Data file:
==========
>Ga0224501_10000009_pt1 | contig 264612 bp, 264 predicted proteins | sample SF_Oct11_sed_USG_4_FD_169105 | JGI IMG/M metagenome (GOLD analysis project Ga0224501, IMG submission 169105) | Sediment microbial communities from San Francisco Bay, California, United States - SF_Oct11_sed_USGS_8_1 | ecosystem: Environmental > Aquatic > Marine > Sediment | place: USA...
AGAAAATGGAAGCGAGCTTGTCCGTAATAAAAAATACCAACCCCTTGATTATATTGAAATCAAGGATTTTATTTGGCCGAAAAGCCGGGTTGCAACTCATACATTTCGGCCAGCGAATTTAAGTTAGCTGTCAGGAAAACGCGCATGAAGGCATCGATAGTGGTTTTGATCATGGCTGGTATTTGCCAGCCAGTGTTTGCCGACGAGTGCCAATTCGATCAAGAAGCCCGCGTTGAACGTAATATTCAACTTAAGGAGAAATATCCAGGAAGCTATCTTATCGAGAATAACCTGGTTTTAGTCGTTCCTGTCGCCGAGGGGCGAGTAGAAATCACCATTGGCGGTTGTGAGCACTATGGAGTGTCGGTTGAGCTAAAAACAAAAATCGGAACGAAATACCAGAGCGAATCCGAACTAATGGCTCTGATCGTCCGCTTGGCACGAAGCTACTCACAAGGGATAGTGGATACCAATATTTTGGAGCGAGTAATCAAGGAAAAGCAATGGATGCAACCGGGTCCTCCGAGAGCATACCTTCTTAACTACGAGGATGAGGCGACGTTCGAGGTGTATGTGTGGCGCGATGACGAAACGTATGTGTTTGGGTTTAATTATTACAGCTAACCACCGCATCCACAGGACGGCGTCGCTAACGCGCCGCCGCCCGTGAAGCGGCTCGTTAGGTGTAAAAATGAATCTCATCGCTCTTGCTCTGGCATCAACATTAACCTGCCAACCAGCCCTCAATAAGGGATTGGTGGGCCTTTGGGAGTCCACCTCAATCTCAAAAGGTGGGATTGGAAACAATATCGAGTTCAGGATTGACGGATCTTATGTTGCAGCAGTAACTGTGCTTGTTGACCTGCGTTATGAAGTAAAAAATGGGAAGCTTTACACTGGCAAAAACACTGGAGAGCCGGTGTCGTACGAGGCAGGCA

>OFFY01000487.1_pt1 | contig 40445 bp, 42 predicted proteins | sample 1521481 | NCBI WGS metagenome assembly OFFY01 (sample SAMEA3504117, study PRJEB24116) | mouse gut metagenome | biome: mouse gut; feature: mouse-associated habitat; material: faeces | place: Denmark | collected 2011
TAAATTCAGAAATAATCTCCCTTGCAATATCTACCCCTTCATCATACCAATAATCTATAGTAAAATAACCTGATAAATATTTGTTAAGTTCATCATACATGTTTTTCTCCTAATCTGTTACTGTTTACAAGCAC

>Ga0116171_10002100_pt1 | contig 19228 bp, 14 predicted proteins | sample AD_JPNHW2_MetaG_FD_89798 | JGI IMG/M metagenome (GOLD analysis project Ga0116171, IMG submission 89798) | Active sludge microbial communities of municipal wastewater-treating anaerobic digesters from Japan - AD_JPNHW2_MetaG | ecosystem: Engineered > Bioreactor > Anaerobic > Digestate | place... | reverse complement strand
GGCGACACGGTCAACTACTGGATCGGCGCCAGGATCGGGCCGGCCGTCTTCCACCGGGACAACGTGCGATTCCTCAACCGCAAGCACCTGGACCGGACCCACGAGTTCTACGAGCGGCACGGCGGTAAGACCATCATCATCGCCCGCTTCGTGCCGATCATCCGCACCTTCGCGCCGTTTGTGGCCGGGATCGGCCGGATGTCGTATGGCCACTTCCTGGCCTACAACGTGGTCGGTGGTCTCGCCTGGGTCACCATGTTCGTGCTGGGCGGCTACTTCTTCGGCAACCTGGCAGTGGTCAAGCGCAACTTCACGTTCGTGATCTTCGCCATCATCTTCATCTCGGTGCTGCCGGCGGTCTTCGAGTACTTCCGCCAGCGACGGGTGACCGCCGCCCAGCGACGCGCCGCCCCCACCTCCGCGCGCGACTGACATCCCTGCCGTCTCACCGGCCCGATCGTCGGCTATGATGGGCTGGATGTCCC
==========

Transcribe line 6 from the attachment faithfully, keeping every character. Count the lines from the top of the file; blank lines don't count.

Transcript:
GGCGACACGGTCAACTACTGGATCGGCGCCAGGATCGGGCCGGCCGTCTTCCACCGGGACAACGTGCGATTCCTCAACCGCAAGCACCTGGACCGGACCCACGAGTTCTACGAGCGGCACGGCGGTAAGACCATCATCATCGCCCGCTTCGTGCCGATCATCCGCACCTTCGCGCCGTTTGTGGCCGGGATCGGCCGGATGTCGTATGGCCACTTCCTGGCCTACAACGTGGTCGGTGGTCTCGCCTGGGTCACCATGTTCGTGCTGGGCGGCTACTTCTTCGGCAACCTGGCAGTGGTCAAGCGCAACTTCACGTTCGTGATCTTCGCCATCATCTTCATCTCGGTGCTGCCGGCGGTCTTCGAGTACTTCCGCCAGCGACGGGTGACCGCCGCCCAGCGACGCGCCGCCCCCACCTCCGCGCGCGACTGACATCCCTGCCGTCTCACCGGCCCGATCGTCGGCTATGATGGGCTGGATGTCCC